With only a short time left in the league campaign, aspiring England players have very little time left to impress Roy Hodgson and put forward their case for a spot on the plane to Brazil. I’ll discuss who I think should be with the national team as they touch down in Rio; injury permitting.
Joe Hart: His place on the plane has never been in doubt all season, but his starting berth was placed under threat when a series of questionable performances for Manchester City caused him to be dropped for Costel Pantilimon for a few matches. Roy Hodgson however never wavered in his assertions that Hart was his number one, and the goalkeeper went on to regain his first team spot for Man City, and has not looked back since.
Ben Foster: He has picked up a few International caps to date in friendly matches and is a reliable ‘keeper, but won’t go to Brazil as anything more than a back-up to Joe Hart.
Fraser Forster: With the third choice keeper highly unlikely to see any action, it is a prime opportunity to take a youngster purely to gain big tournament experience. He may have to move to the Premier League to stand a chance of displacing Hart in the future, but a trip to Brazil may do him the world of good.
Glen Johnson: Liverpool’s first choice right-back has not had his best season, with much of the winter period blighted by an ankle injury. He began solidly enough but played through pain for many weeks, and his form suffered greatly for it. After returning to action, he has hit a degree of form again but still not peaked to his past best. Yet, he is still the most reliable English right-back and is highly favoured by Roy Hodgson, so should start.
Kyle Walker: The obvious choice to fill the reserve right-back slot, as he has a fair few international caps to his name. The Tottenham man still relies too much on his extreme pace to get him out of self-induced trouble in my opinion to be relied upon in a major tournament.
Gary Cahill: Cahill has become a defensive stalwart for Chelsea this year, as he is now acknowledged as an important half in his partnership with John Terry. If Terry’s international career was still alive, then this would quite probably be the perfect pair for England. As it is however, Cahill has shown enough to instil faith in the fans that he is now exceptionally reliable and brave.
Phil Jagielka: Despite his recent injury problems, Jagielka has had an extremely good season. A vocal participant in Everton’s water-tight back four, he has been the man to partner Cahill in England games since Euro 2012 and, assuming a satisfactory resolution to his current ailment, should do that job in Brazil too.
Phil Jones: Jones has not progressed quite as well as was expected following his big-money move from Blackburn Rovers to Manchester United a couple of years ago. We cannot be sure if this is the fault of the player, or as a result of being played in several different positions. This latter observation does of course have its advantages, and his ability to be employed as a utility man should cement his place in the squad.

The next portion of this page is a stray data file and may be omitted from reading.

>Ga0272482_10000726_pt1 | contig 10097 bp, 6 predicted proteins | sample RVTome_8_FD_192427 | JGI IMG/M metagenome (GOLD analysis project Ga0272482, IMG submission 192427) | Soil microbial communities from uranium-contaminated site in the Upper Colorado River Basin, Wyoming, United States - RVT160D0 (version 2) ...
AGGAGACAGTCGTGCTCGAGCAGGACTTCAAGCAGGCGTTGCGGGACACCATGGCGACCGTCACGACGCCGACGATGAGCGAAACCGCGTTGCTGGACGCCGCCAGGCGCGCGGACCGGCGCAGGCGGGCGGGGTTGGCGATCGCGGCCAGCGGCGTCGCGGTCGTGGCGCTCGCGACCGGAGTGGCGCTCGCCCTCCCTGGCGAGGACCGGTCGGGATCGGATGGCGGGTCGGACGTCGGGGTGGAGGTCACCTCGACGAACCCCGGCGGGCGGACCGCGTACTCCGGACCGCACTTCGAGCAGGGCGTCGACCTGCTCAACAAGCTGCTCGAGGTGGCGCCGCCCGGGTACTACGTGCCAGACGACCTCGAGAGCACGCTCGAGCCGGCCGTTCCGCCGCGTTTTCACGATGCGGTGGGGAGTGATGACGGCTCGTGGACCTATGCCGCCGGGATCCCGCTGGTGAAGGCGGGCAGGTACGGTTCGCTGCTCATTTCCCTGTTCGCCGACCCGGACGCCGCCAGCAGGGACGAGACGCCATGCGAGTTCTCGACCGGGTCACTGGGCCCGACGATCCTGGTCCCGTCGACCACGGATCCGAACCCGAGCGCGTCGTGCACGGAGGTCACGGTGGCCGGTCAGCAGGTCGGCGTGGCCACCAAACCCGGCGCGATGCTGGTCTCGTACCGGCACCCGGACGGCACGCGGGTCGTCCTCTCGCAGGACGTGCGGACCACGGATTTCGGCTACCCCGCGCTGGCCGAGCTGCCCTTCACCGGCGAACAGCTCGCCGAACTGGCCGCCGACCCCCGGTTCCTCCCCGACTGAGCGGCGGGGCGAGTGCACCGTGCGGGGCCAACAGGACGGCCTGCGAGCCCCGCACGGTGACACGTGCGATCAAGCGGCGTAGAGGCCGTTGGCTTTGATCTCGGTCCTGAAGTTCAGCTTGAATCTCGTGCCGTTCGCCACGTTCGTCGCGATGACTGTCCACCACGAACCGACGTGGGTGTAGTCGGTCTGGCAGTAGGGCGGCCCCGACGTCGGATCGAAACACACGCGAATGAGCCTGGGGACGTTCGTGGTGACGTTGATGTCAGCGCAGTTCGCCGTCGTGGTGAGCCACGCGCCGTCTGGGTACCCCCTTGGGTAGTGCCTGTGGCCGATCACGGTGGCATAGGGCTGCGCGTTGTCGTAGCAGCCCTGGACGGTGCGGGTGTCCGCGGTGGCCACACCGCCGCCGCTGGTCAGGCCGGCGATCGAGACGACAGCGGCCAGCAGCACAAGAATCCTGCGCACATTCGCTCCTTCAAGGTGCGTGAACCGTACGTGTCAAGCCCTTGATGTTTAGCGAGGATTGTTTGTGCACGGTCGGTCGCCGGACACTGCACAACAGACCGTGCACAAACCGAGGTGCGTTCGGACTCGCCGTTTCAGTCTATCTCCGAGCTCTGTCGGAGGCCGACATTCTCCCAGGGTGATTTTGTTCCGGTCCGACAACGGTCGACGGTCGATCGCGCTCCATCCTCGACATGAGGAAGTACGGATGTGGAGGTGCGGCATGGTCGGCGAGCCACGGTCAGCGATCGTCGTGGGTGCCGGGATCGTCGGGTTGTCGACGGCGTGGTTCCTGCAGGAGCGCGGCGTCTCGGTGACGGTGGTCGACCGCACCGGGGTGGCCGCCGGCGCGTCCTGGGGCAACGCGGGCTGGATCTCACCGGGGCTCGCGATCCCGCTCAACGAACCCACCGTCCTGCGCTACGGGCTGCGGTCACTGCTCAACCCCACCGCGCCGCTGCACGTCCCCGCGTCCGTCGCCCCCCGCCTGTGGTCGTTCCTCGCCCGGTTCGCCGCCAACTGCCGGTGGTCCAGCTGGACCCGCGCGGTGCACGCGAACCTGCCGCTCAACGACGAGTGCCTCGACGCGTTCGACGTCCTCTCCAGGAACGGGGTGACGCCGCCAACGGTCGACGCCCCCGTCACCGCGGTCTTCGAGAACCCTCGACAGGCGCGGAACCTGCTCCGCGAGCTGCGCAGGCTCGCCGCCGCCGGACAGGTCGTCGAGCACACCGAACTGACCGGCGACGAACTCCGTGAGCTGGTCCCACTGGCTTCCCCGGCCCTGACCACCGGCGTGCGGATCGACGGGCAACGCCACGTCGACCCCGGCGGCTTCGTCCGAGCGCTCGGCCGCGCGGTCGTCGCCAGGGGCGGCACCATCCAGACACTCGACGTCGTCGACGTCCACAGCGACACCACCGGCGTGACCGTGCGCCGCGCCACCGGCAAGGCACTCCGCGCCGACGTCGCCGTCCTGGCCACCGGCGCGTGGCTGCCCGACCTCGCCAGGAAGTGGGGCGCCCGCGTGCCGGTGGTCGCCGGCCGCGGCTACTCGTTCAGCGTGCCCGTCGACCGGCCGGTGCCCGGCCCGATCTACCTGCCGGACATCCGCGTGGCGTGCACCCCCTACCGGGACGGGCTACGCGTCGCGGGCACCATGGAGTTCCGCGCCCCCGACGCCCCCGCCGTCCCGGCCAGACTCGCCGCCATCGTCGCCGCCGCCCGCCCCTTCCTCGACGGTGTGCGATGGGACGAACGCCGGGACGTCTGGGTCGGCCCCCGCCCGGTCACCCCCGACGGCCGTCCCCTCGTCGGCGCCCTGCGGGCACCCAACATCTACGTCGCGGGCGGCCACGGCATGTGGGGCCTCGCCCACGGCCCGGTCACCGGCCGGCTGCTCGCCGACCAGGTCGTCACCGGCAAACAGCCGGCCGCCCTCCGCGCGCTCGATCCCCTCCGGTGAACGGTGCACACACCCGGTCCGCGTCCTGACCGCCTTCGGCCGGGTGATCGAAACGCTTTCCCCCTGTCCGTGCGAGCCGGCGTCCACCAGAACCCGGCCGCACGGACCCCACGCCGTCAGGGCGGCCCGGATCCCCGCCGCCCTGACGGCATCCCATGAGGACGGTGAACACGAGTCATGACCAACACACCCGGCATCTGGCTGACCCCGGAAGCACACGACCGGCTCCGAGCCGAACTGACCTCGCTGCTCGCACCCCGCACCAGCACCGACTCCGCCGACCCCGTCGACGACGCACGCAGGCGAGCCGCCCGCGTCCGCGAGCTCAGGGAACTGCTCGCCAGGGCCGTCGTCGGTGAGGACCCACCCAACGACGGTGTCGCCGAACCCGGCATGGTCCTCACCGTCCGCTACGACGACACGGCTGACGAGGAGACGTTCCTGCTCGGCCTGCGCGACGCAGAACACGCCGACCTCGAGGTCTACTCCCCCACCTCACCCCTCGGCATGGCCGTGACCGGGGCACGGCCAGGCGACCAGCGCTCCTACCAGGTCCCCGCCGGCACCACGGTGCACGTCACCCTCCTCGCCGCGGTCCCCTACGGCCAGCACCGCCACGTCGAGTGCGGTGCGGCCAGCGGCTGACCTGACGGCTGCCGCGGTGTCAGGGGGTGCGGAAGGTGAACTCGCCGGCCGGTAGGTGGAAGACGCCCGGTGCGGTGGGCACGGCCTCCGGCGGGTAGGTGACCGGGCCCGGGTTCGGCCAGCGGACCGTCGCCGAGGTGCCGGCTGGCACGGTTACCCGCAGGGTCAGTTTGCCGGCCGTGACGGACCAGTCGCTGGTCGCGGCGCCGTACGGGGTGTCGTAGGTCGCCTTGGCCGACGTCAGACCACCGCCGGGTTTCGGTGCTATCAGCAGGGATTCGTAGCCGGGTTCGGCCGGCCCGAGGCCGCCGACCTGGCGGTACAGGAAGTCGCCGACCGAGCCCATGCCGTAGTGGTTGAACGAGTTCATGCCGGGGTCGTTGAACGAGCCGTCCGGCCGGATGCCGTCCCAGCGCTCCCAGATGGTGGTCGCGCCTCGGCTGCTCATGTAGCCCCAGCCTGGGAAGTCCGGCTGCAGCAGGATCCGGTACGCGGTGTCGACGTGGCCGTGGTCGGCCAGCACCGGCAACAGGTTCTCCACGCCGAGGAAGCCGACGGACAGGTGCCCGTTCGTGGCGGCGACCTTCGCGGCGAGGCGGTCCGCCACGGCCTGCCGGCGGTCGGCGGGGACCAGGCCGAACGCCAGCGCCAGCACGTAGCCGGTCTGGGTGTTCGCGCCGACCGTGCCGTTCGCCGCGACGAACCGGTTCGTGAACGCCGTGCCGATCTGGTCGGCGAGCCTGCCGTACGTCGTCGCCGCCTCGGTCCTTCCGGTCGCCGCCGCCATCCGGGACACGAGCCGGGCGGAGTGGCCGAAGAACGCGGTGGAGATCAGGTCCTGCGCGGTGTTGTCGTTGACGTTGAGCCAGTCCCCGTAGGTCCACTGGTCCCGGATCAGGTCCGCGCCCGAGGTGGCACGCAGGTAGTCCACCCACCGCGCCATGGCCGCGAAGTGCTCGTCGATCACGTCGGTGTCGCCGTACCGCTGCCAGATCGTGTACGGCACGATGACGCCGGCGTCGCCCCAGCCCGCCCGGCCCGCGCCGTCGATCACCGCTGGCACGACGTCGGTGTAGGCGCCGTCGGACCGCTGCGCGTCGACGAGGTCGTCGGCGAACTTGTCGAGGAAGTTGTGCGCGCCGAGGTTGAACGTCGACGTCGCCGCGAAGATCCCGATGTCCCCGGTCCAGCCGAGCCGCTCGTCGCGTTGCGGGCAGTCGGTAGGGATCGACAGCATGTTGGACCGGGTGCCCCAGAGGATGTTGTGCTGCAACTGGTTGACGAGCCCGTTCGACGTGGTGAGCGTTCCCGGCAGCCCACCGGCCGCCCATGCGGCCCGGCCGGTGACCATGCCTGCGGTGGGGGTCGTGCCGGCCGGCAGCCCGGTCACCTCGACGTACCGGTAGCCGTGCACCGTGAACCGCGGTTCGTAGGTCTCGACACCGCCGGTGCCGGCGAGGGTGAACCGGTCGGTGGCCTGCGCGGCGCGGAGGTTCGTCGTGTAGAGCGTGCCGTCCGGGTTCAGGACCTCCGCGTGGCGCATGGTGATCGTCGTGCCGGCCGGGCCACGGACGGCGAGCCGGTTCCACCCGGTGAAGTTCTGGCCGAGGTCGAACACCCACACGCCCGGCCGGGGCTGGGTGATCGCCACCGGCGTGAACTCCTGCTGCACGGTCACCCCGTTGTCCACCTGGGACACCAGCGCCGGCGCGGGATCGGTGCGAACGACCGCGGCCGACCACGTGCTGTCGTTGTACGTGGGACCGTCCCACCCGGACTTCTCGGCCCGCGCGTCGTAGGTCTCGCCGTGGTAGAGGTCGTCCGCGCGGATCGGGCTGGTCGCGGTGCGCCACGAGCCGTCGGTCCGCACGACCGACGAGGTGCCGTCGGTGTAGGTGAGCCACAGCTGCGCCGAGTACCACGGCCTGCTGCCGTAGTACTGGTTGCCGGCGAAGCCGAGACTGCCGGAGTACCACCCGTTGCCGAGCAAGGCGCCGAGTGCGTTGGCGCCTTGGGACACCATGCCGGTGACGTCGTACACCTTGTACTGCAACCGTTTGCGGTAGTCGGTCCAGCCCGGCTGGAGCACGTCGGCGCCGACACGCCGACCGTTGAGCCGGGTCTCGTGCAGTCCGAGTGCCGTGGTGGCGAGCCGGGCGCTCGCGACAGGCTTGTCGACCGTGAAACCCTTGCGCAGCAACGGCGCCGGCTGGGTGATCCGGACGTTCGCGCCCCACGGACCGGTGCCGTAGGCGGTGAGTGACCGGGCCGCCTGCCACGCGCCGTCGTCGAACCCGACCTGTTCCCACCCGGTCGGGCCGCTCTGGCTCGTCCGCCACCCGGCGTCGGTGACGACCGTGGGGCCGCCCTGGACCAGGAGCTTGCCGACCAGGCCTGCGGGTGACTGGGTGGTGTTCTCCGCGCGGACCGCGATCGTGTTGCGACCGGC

Chris Smalling: Jones’ fellow defender at Manchester United, Chris Smalling is in a similar position to his team mate. He is swapped between full-back and centre-half from week to week and this may have hampered his development in a specific position. Being able to efficiently slot in across the back four should get him a place on the plane.
Leighton Baines: While his form has not been quite as blistering this season as last, he has remained a vital part of Everton’s team in an attacking and defensive sense. His delivery from a set piece is generally spot on and Roy Hodgson has shown faith in him for the last few internationals, leaving no doubt that he is first choice.
Luke Shaw: The Southampton left-back was recently named in the PFA Premier League Team of the Year, beating off competition from Baines himself. This achievement should not be underestimated for a player who is still only a teenager. He has already been involved in England squads in anticipation of a World Cup berth and I believe a place in the final 23 would be hugely beneficial for both the player and the team.
Steven Gerrard: As captain, his place on the plane to Rio is of course already secure as is his position in the starting XI. He has been peerless for Liverpool all year and despite the derision that met his slip against Chelsea, Brendan Rodgers correctly said that they “would not be in the position they are without him”. In his new role in front of the back four, he has been able to dictate the play and control the speed of the game. This could prove to be of vital importance in the sweltering heat of Brazil.
Jack Wilshere: Another season for the Arsenal midfielder has been wrought with injury problems, all seeming to stem from a troublesome ankle. Wenger however has dispelled doubts of his fitness by declaring that he will be available in time for the World Cup. He provides an extra dimension in the middle of the park due to the way he can take the ball in tight areas, spin, beat a man, and set up an attack. When fully fit, he changes the way a side can play and England need as many of this sort of player in their ranks as possible.